Baghdad, Iraq Iraqi Prime Minister Nouri al-Maliki warned the Bush administration after talks with longtime U.S. adversaries in Syria on Wednesday that Iraq "can find friends elsewhere" if Washington doesn't like the way he runs his country.
Al-Maliki's defiant rhetoric followed criticism from the White House and congressional leaders in recent days of the leader's ability to unite his Cabinet and improve stability.
Together with his recent overtures to Iran and Syria, it raised questions about his diplomatic priorities and sensitivity to U.S. concerns about two neighboring countries Washington accuses of supporting terrorism.
"No one has the right to place timetables on the Iraq government. It was elected by its people," al-Maliki said at a news conference in Damascus, where he is making a three-day visit. "Those who make such statements are bothered by our visit to Syria. We will pay no attention. We care for our people and our constitution, and can find friends elsewhere."
Al-Maliki said that the criticism from the United States was motivated by election politics.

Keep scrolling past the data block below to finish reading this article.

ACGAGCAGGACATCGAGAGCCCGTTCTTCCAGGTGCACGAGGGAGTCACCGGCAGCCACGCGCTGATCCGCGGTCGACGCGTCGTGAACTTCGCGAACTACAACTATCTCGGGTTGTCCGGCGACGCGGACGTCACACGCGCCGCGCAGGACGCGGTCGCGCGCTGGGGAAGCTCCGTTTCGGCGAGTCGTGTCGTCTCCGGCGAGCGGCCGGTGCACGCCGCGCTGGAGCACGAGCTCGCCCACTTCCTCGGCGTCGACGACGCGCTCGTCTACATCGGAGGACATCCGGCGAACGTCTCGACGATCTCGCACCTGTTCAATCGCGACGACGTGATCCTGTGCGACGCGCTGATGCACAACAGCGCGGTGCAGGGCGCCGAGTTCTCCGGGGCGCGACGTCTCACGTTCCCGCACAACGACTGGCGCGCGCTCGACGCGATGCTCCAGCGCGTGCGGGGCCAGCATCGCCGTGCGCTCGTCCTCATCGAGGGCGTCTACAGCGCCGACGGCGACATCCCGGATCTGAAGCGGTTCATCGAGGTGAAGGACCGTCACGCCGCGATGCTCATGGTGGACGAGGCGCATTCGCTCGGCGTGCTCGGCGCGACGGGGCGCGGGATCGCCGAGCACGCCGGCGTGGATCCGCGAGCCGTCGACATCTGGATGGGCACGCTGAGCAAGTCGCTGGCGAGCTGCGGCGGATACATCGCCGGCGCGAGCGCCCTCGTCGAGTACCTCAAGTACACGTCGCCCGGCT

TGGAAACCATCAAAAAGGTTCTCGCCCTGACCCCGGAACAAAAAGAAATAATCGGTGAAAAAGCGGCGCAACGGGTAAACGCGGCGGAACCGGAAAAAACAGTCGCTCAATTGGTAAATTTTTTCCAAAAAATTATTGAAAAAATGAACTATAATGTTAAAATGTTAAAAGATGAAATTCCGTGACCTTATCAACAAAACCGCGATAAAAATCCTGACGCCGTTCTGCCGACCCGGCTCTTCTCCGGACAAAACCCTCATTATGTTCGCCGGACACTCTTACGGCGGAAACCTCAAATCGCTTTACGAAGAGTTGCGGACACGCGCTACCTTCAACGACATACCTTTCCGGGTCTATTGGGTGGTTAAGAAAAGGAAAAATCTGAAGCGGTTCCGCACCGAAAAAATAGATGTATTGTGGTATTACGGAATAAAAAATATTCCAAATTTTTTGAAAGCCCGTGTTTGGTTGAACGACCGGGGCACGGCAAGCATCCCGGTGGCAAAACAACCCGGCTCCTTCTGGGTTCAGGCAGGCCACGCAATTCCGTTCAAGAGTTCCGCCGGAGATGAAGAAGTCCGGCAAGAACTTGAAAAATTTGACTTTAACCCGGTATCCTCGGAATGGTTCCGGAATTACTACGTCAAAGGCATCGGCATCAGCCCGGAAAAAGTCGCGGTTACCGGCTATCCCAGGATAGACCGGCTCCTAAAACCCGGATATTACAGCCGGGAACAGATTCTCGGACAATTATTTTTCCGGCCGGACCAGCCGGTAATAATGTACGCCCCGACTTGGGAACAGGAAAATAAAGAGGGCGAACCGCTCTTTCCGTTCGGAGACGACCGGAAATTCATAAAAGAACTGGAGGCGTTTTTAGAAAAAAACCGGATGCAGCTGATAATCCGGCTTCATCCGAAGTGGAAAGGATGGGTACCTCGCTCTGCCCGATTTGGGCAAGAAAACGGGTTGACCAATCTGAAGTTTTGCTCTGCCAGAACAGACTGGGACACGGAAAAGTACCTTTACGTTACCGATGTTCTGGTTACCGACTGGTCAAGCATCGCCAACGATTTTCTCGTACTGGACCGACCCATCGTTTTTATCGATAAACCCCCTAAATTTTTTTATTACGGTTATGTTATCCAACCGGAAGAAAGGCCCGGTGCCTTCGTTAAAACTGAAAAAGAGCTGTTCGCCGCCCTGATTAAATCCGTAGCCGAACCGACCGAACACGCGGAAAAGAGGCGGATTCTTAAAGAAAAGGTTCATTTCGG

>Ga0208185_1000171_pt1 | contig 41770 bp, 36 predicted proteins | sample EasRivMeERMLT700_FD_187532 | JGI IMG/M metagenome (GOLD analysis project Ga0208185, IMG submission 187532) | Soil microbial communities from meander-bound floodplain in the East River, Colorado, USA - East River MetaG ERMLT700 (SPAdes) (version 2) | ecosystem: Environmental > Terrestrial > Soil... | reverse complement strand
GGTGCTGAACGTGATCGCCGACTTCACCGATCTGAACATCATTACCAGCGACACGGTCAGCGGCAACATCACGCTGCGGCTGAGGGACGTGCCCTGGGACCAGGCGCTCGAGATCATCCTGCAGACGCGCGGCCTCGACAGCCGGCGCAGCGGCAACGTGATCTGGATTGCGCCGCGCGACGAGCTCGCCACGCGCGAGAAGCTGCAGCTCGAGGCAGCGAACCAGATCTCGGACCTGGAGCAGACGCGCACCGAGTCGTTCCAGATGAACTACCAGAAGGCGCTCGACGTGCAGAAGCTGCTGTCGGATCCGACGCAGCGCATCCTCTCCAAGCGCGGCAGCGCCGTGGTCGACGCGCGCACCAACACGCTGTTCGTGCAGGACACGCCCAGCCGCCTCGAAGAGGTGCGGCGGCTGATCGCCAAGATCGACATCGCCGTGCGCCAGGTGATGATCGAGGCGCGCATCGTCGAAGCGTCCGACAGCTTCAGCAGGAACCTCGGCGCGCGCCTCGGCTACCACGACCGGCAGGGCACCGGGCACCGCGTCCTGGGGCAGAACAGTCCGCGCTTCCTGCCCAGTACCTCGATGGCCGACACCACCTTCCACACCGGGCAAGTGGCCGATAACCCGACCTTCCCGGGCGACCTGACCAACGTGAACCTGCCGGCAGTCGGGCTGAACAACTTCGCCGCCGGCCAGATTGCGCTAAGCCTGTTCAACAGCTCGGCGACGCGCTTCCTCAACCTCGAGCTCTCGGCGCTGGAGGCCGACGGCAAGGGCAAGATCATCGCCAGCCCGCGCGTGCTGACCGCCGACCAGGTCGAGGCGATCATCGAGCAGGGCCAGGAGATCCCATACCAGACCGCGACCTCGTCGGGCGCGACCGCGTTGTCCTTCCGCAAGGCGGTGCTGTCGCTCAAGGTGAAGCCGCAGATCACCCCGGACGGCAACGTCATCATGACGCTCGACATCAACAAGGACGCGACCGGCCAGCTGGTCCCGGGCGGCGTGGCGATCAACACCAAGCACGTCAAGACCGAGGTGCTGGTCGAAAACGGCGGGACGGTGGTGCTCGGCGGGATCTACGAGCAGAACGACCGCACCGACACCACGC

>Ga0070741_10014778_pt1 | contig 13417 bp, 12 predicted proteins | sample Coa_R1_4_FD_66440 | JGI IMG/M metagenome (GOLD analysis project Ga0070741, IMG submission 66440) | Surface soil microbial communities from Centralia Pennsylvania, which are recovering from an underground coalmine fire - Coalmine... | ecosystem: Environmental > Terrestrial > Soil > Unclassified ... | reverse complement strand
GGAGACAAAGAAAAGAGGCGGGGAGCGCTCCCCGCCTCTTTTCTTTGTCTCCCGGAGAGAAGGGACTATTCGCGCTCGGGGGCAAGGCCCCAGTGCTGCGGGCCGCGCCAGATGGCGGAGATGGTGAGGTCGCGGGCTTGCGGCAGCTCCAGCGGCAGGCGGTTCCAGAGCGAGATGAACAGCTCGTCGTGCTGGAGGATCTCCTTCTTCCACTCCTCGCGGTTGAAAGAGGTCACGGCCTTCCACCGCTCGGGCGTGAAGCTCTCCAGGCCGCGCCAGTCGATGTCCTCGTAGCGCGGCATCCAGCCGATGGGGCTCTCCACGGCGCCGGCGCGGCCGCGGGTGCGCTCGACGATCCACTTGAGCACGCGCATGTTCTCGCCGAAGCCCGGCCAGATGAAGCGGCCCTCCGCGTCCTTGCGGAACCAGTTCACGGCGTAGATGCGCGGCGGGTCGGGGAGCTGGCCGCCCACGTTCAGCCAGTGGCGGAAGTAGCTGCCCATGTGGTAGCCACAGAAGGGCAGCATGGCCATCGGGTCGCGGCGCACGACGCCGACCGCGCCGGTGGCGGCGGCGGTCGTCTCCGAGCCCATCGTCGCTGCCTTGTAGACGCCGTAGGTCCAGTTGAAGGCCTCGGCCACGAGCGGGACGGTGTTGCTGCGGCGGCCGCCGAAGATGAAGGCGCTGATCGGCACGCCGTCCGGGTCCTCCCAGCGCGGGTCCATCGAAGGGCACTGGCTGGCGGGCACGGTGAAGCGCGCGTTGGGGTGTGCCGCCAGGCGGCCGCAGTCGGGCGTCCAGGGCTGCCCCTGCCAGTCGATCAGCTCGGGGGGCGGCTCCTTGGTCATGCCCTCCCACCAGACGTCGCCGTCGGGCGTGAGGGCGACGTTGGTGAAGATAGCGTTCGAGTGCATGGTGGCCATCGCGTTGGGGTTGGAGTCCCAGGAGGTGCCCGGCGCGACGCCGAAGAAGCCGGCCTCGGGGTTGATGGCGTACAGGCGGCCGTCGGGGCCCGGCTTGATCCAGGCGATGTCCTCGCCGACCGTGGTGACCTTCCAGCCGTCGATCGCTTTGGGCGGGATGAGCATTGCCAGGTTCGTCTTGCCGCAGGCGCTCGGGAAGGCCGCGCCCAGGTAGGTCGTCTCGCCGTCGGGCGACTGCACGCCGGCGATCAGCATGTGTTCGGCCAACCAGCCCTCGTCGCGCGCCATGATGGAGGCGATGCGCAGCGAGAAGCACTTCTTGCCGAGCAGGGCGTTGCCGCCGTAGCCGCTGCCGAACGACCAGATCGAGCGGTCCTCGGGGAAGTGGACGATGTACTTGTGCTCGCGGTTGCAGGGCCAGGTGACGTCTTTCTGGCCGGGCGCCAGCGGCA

Analysts said they doubted that the criticism of al-Maliki indicated Washington was engaged in a serious effort to remove him, because that would lead to months more of political wrangling in Baghdad. More likely, they said, the administration was preparing the American public for a disappointing Iraq progress report next month.
Al-Maliki's political opponents have complained about his focus on foreign policy at a time when vital legislation languishes and sectarian differences have set his Cabinet ministers against each other.
If the Iraqi government doesn't respond to the demands of the Iraqi people, President Bush said Tuesday, "they will replace the government."
The White House appeared to step back from that message Wednesday. Bush praised al- Maliki as "a good guy" with a tough job who deserved U.S. backing.
National-security spokes- man Gordon Johndroe said Bush felt his comments Tuesday were "misreported." He said that the Iraqi prime minister "knows we're frustrated" but also that Bush continues to support him.
Analysts contend Washington has little choice but to stick with al-Maliki.
"Washington is frustrated with (al-)Maliki, but the problem is rooted in the absence of a credible political framework to build a peace process around. As a result, we are entering a period of passing the blame," said Vali Nasr, a senior fellow in Middle East studies at the Council on Foreign Relations.